I’m glad you found these two for your christmas-themed read.


    1. Thanks Bill. I had hoped to include a paragraph or two addressing the independent woman theme, which Bessie certainly showed by 1. saying no to marriage and 2. by her ability to embrace the escape opportunity given to her. What I didn’t highlight were her problem solving skills and logical thinking both of which she used to escape as quickly and quietly as possible.

      At one point on her journey she also stumbled across a bullock driver’s camp, but ‘she dared not stop – how could she trust herself to these men like these?’ I didn’t think to remark on this at the time, as it is something still so familiar (at least to women of my generation). I always crossed streets, avoided certain areas, and walked with purpose with my keys in my hand as a young woman. Unfortunately men come with no signs to help identify the good ones from the dangerous ones.

      I saw that Gaunt’s marriage was relatively short and childless – was it also an unhappy one?


  2. Sounds like Christmas stories like no others. She seems to have been a very interesting woman. Will check up your link on her bio.


    1. I enjoyed reading a Christmas story set in summer, but certainly the first one was quite frightening. The second one was more about peace and good will and taking care of your mates, albeit with a lot of alcohol consumption.


  3. I have had Mary Gaunt in my ebook collection for a long time but keep not getting to her. Good on you for doing so. I will try to comment more seriously on this later, but haven’t quite got the energy to focus on it right now.


    1. I understand completely Sue. I have 2 reviews to write that simply will not happen this side of Christmas. And as you may have noticed, visiting other blogs has not happened either. Work too busy, rest of time too tired even to read most days. Holidays just around the corner though…😎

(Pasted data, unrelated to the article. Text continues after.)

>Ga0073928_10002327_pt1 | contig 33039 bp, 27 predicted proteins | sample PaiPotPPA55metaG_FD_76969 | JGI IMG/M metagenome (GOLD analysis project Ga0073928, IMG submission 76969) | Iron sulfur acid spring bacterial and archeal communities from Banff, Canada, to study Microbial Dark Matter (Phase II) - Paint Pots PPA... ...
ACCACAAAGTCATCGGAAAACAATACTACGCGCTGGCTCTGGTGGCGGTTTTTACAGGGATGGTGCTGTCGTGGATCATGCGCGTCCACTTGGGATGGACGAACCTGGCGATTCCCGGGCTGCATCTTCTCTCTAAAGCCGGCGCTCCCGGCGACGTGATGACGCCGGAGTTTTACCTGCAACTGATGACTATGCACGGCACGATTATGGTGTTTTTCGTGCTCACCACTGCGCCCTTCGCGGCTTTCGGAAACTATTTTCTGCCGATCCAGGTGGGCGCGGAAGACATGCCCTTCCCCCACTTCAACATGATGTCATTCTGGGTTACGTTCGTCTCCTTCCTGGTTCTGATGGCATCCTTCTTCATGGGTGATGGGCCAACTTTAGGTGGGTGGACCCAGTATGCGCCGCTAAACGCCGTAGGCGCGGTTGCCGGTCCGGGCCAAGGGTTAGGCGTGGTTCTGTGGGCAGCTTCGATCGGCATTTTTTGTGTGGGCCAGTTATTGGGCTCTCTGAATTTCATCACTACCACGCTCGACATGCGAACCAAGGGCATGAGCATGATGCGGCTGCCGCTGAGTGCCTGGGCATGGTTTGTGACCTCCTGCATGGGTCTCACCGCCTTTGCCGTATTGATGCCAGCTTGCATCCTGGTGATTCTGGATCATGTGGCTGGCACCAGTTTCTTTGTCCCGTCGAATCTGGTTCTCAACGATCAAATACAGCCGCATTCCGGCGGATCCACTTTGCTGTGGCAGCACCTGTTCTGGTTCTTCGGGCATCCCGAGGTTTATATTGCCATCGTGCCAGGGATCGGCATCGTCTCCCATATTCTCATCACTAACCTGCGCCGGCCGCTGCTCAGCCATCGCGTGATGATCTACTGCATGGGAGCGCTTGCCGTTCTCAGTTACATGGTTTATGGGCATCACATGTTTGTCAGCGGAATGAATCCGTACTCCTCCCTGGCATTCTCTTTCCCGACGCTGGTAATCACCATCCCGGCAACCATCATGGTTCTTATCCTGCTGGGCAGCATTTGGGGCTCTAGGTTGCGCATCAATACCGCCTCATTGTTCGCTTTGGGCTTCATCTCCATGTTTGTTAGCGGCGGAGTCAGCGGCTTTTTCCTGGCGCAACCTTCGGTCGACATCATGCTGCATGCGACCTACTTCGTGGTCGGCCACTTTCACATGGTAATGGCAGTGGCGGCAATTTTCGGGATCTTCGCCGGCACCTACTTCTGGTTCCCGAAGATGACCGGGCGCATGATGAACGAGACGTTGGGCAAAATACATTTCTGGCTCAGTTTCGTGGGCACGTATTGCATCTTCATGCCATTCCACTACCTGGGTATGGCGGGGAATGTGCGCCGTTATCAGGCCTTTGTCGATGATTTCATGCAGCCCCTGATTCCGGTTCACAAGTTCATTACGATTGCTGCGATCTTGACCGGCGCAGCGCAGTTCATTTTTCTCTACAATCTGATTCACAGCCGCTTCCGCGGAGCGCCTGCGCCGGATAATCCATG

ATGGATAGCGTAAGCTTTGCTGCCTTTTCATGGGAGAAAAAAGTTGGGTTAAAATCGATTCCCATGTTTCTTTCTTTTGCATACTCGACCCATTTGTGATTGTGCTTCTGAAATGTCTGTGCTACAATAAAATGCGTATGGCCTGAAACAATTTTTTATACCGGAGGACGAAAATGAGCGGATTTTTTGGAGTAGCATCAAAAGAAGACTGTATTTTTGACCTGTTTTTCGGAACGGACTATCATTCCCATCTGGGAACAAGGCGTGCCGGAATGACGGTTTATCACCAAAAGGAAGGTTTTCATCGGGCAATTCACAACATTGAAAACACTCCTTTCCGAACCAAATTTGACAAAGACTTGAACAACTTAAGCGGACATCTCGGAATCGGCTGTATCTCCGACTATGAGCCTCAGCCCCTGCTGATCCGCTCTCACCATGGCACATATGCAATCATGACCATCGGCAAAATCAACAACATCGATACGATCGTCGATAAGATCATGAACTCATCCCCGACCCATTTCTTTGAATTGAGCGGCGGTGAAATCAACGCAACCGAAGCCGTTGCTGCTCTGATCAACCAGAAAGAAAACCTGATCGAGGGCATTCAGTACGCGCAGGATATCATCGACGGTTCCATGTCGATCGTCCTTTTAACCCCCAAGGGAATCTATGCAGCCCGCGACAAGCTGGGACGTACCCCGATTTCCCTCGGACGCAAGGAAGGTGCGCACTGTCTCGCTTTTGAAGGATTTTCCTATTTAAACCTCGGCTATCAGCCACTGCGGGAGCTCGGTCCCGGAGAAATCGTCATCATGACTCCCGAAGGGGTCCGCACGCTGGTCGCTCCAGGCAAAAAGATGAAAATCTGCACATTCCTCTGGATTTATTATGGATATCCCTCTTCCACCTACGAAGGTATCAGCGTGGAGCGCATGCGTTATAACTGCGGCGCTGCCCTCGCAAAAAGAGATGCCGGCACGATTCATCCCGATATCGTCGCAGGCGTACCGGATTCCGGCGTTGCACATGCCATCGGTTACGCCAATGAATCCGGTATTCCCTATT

Hope your energy returns soon.

      Liked by 1 person

  4. Christmas Eve at Warwingie is definitely a holiday story with a difference, which is fine by me (I frequently do counter programing at the holidays, when I just can’t take one more jingle bells movie).
    Interesting idea to track down such unusual but seasonally appropriate reads.
    Having recently moved from a seasonal (i.e., real winters) to a year-round tropical climate, I found your discussion of seasonal triggers very interesting. It really is startling, how much climate shapes our perceptions of the holidays!


    1. I do like to experience all 4 seasons as distinct temperatures and climates, but again, it is something I grew up with. I’m sure that people who grow up in year-round tropical regions are attuned to very subtle changes in the seasons.
      When I first moved to Sydney, I didn’t think I would ever get used to the humidity, but I actually acclimatised very quickly. Then I remembered I spent 6 yrs of my young life around the northern coastal areas of NSW, also very humid, and I wondered if it was just my body remembering…

      Liked by 1 person

  5. Brona,
    What intriguing Christmas stories you found to read this holiday season. I don’t believe I’ve ever read any Australian holiday stories, so this definitely caught my interest. Both stories you reviewed here contain interesting historical elements. I, for one, could learn from them. I enjoyed your reviews.

    Thanks for joining A Literary Christmas!


  6. I think I have read some of Mary Gaunt’s travel writings but this collection is so intriguing and Christmas Eve at Warwingie especially seems to kind of take your breathe away from the word go! Very non traditional Christmas literary and supremely exciting reading!